We jump out of the van and into the screening site to find…seven, maybe eight villagers waiting for us. The goal had been to find 15-20 villagers eligible for cataract surgery (about 20-30% of the participants at a screening).
“How did this happen?” I ask the hospital director traveling with us. “Poor outreach and advertising,” she responds nonchalantly. “The village cadres must not have been enthusiastic about the screening and didn’t give clear directions to village leaders, or maybe the village leaders themselves didn’t bother to do much outreach.”
The ability to make a screening event well known among the local population perhaps the most important step of any capacity building program—if you can’t find patients, everything else doesn’t amount to much. The way that outreach normally works is that 5-6 days before a screening, the “village council” (村委) contacts each village leader (村长) of the 4-5 villages governed by that council, who then through various methods (door-to-door, phone call) contacts the villagers in his/her village, especially those he knows to have vision problems. The village council can also contact the village doctor.
To reach the next level of outreach, more needs to be done in terms of creating a continuous advertisement, one that reaches beyond a one-time contact by the village leader. For example, simple, brightly-colored posters with self-explanatory pictures hung up all around the village is bound to grab villagers’ attention. If there are sufficient funds, a radio or TV advertisement can continuoually broadcast details of the event. Perhaps the distribution of simple products such as hats, T-shirts, or umbrellas with a date and location can be effective, especially if a regular, annual screening is set up at one site (currently such a system exists in India but not in China).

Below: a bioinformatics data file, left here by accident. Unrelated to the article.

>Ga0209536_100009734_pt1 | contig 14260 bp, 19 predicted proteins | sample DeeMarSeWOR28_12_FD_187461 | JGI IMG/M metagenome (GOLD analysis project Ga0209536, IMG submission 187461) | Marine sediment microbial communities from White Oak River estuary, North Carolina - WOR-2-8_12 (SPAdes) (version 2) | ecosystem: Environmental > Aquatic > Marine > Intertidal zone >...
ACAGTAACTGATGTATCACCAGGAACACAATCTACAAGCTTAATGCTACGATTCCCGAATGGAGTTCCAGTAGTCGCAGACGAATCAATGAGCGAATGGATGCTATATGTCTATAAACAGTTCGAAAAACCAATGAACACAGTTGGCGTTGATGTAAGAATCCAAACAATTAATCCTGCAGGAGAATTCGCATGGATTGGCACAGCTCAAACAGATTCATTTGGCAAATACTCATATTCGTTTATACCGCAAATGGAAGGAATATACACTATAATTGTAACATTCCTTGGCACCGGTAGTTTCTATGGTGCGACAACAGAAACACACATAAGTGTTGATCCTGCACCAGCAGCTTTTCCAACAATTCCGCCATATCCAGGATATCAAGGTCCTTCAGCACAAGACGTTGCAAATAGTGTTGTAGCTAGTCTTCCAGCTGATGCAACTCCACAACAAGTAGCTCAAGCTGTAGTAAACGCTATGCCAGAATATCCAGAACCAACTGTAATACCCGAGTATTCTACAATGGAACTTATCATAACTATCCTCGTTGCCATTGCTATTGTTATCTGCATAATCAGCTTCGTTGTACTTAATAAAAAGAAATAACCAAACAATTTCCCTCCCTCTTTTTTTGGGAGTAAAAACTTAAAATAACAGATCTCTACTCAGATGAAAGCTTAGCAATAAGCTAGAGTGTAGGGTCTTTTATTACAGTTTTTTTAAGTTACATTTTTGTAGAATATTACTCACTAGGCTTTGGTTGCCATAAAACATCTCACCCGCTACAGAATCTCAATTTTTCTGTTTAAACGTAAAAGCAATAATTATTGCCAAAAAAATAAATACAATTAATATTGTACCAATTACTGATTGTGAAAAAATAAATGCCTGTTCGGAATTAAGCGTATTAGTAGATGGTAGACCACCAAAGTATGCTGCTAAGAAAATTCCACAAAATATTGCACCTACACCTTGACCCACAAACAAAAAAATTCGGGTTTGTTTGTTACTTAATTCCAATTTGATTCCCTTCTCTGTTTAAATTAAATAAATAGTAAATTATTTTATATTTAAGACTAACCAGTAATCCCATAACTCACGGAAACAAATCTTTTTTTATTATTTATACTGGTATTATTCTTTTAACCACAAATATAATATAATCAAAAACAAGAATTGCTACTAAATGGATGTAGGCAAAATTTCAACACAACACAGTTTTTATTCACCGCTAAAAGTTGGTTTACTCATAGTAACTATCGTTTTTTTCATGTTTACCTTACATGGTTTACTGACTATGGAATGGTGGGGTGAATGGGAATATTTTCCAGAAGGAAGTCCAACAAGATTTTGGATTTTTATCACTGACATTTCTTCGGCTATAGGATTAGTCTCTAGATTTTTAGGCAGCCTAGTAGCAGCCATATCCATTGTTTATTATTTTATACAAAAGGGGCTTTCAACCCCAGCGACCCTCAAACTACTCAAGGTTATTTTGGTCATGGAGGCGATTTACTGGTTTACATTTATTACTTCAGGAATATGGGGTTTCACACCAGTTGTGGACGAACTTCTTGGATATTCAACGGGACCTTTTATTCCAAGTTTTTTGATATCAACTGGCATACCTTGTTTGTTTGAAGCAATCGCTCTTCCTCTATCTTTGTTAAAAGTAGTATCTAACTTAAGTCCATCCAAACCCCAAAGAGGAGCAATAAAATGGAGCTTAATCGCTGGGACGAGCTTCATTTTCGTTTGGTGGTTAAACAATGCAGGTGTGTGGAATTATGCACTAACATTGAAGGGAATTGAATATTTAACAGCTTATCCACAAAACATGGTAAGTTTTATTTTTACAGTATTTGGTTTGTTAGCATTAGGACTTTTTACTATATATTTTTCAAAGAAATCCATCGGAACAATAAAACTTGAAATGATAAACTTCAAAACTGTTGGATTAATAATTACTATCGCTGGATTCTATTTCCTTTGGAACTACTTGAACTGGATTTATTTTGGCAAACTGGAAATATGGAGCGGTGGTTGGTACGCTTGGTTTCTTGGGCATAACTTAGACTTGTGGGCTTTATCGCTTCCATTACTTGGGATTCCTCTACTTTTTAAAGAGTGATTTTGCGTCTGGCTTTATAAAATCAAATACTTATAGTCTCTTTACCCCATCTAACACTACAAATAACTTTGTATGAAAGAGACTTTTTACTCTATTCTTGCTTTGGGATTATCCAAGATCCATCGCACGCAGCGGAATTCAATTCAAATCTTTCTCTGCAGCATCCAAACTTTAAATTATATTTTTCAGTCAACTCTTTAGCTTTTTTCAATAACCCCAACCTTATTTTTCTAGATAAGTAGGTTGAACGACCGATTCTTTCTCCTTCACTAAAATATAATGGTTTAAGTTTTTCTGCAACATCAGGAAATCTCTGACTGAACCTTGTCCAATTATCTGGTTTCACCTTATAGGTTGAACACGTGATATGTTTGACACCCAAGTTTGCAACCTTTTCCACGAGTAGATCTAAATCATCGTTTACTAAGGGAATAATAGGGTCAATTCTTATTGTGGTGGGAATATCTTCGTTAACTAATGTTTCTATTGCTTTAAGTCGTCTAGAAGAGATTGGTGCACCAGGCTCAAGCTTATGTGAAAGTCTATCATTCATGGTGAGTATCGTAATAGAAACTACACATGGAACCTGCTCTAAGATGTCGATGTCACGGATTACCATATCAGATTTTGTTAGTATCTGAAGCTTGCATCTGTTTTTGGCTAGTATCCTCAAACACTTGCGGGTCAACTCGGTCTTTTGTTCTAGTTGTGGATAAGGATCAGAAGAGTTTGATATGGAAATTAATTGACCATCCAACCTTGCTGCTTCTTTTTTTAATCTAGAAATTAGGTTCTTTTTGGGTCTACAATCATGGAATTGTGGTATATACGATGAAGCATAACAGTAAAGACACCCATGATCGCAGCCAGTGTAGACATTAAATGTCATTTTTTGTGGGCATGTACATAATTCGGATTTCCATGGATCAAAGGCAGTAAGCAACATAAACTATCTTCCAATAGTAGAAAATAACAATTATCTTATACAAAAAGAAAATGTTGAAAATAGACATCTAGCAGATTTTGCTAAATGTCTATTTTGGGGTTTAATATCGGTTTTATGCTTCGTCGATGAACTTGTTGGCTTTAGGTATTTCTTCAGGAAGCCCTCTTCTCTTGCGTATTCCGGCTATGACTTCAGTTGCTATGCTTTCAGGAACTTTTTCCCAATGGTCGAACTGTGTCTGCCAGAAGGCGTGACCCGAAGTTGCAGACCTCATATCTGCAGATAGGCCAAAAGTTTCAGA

As we leave, I watch the hospital director walk up to one of the cadres. I expect her to reprimand him for making such poor preparations, and warn him that if this continues then they won’t come back and waste their time. Instead, I watch as she takes out a wad of folded bills and slips them in his pocket. The logic seems a little backwards, I think in amazement—we’re coming to provide free screening and services for their residents, and they expect extra payment? “Not everyone in China thinks that way,” the hospital director tells me. She tells me that the village council is elected, which makes me think that the incentives should be there for them to avoid losing the next re-election—this, after all, is the pinnacle of democracy, isn’t it? But very few people actually care to be on the council, she tells me, and moreover it’s become an expectation that any kind of service requires a price.